This is a demonstration of the software i wrote for my MSc In Music Technology at DKIT under the supervision of Rory Walsh. The software is used to create custom multitouch user interfaces for controlling Csound Instruments. It allows users to define gui elements, such as sliders and buttons, in their csound file. The .csd file is parsed by CsMultitouch to retrieve this information. Said information is then used to create the multitouch interface using the PyMT framework.
Here‘s an interesting alternate controller I’ve not yet seen: a step sequencer where one composes a pattern by placing ball bearings onto a grid.
Though I don’t exactly have one in front of me, I would imagine the sensation of manipulating the device would be similar to patching a modular synth. There must be something entirely satisfying interfacing with music in this manner, akin to eating with a well-balanced set of weighted flatware.
A tangible rhythm sequencer. Ball bearings are used to trigger drum sounds. Visual feedback is displayed from underneath to indicate the current time and the state of each ball bearing.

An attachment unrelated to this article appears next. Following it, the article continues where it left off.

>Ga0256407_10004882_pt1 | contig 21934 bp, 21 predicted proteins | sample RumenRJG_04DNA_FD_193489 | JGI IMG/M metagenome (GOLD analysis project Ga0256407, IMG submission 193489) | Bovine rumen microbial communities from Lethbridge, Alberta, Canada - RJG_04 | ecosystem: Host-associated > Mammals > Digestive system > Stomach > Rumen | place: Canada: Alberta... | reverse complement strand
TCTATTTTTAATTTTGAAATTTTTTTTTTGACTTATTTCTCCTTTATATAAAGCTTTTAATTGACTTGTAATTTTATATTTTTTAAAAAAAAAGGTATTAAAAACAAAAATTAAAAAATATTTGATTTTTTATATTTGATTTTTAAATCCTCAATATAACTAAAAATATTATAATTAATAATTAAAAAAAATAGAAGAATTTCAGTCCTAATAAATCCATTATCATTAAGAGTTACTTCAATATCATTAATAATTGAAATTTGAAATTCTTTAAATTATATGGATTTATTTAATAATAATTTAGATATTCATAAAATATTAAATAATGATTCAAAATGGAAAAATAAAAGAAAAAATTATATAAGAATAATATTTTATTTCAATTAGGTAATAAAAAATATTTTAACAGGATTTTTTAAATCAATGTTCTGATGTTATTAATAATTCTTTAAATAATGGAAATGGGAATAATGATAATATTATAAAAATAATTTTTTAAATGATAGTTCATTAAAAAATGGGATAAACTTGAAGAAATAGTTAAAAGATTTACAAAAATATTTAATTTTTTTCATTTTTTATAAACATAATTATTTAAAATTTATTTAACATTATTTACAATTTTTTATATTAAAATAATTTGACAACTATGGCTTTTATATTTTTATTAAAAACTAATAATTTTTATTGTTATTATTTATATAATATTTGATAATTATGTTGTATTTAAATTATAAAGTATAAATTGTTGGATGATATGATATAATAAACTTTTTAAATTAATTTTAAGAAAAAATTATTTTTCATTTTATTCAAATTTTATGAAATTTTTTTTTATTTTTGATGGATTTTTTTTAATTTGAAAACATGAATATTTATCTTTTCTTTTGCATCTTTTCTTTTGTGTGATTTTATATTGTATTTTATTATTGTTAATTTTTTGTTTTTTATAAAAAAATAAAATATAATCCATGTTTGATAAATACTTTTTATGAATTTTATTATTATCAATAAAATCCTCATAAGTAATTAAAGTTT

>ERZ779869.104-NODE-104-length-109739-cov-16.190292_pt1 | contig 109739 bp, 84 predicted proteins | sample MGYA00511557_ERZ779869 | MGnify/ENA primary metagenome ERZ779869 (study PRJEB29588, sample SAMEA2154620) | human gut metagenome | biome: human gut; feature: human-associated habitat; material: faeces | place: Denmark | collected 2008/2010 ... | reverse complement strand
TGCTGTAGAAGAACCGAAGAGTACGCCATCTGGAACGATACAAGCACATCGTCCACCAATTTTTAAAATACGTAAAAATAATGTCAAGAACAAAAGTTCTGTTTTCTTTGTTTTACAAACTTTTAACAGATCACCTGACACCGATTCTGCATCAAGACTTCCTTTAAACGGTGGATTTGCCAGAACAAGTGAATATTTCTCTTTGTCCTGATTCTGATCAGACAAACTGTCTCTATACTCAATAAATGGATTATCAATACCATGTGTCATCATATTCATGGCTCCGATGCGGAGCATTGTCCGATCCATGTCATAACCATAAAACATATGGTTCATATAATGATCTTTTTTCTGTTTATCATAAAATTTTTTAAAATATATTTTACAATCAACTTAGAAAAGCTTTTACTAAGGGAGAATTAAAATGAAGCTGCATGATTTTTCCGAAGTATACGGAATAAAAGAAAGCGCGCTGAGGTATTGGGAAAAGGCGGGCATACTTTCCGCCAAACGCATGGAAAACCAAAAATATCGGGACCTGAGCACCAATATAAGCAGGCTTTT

The brainchild behind the Beat-Bearing Sequencer is Peter Bennett.
When designing a virtual instrument in csound, the easiest approach is to create a single self-contained instr. Within this instr, any number of opcodes can be arranged in a near-infinite number of combinations. Each instance of the instr manages its own local memory space/variables/signals. Users customize the interface of the instr by utilizing p-fields.
With this fundamental model of instrument design, it is already apparent that Csound excels in terms of modularity. However, there are many other approaches that expand this concept even further.